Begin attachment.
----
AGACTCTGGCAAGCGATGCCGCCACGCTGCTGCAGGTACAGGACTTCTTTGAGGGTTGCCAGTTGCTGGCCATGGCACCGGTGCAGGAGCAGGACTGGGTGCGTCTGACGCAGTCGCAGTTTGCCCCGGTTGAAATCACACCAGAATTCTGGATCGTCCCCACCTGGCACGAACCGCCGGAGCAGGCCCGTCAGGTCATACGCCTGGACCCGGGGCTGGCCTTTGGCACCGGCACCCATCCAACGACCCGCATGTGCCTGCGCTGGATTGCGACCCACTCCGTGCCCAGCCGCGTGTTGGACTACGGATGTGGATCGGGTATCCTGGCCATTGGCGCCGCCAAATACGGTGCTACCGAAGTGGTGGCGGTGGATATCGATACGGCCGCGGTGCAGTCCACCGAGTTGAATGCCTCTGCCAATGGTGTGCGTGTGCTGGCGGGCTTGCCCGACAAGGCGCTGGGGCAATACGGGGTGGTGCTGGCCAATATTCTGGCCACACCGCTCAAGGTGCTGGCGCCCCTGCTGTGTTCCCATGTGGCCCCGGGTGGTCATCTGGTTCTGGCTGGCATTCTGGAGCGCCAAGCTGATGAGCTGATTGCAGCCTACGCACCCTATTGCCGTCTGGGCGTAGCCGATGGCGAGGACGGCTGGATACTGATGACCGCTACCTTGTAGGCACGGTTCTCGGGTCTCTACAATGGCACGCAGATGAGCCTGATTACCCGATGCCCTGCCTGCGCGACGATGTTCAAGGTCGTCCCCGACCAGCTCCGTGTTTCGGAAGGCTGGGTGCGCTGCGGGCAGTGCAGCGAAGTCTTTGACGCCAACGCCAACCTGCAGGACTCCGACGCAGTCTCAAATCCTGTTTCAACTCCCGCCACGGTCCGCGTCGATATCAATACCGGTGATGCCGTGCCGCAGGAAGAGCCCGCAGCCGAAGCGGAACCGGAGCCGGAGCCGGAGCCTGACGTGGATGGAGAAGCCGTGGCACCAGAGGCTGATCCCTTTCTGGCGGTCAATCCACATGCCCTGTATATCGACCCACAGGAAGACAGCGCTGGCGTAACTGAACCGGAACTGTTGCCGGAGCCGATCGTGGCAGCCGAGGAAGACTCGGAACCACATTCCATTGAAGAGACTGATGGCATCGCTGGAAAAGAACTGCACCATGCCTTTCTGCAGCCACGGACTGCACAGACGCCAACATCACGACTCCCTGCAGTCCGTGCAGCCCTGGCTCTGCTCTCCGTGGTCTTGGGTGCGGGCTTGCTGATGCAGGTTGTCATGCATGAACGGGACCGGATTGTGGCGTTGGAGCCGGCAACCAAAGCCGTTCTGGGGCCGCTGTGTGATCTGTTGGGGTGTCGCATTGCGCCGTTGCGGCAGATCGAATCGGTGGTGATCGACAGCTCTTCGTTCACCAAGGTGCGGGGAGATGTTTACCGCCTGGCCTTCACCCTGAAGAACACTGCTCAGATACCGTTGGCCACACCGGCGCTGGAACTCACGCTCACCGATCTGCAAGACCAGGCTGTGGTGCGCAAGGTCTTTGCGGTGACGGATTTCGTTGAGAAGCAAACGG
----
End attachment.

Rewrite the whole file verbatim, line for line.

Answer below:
AGACTCTGGCAAGCGATGCCGCCACGCTGCTGCAGGTACAGGACTTCTTTGAGGGTTGCCAGTTGCTGGCCATGGCACCGGTGCAGGAGCAGGACTGGGTGCGTCTGACGCAGTCGCAGTTTGCCCCGGTTGAAATCACACCAGAATTCTGGATCGTCCCCACCTGGCACGAACCGCCGGAGCAGGCCCGTCAGGTCATACGCCTGGACCCGGGGCTGGCCTTTGGCACCGGCACCCATCCAACGACCCGCATGTGCCTGCGCTGGATTGCGACCCACTCCGTGCCCAGCCGCGTGTTGGACTACGGATGTGGATCGGGTATCCTGGCCATTGGCGCCGCCAAATACGGTGCTACCGAAGTGGTGGCGGTGGATATCGATACGGCCGCGGTGCAGTCCACCGAGTTGAATGCCTCTGCCAATGGTGTGCGTGTGCTGGCGGGCTTGCCCGACAAGGCGCTGGGGCAATACGGGGTGGTGCTGGCCAATATTCTGGCCACACCGCTCAAGGTGCTGGCGCCCCTGCTGTGTTCCCATGTGGCCCCGGGTGGTCATCTGGTTCTGGCTGGCATTCTGGAGCGCCAAGCTGATGAGCTGATTGCAGCCTACGCACCCTATTGCCGTCTGGGCGTAGCCGATGGCGAGGACGGCTGGATACTGATGACCGCTACCTTGTAGGCACGGTTCTCGGGTCTCTACAATGGCACGCAGATGAGCCTGATTACCCGATGCCCTGCCTGCGCGACGATGTTCAAGGTCGTCCCCGACCAGCTCCGTGTTTCGGAAGGCTGGGTGCGCTGCGGGCAGTGCAGCGAAGTCTTTGACGCCAACGCCAACCTGCAGGACTCCGACGCAGTCTCAAATCCTGTTTCAACTCCCGCCACGGTCCGCGTCGATATCAATACCGGTGATGCCGTGCCGCAGGAAGAGCCCGCAGCCGAAGCGGAACCGGAGCCGGAGCCGGAGCCTGACGTGGATGGAGAAGCCGTGGCACCAGAGGCTGATCCCTTTCTGGCGGTCAATCCACATGCCCTGTATATCGACCCACAGGAAGACAGCGCTGGCGTAACTGAACCGGAACTGTTGCCGGAGCCGATCGTGGCAGCCGAGGAAGACTCGGAACCACATTCCATTGAAGAGACTGATGGCATCGCTGGAAAAGAACTGCACCATGCCTTTCTGCAGCCACGGACTGCACAGACGCCAACATCACGACTCCCTGCAGTCCGTGCAGCCCTGGCTCTGCTCTCCGTGGTCTTGGGTGCGGGCTTGCTGATGCAGGTTGTCATGCATGAACGGGACCGGATTGTGGCGTTGGAGCCGGCAACCAAAGCCGTTCTGGGGCCGCTGTGTGATCTGTTGGGGTGTCGCATTGCGCCGTTGCGGCAGATCGAATCGGTGGTGATCGACAGCTCTTCGTTCACCAAGGTGCGGGGAGATGTTTACCGCCTGGCCTTCACCCTGAAGAACACTGCTCAGATACCGTTGGCCACACCGGCGCTGGAACTCACGCTCACCGATCTGCAAGACCAGGCTGTGGTGCGCAAGGTCTTTGCGGTGACGGATTTCGTTGAGAAGCAAACGG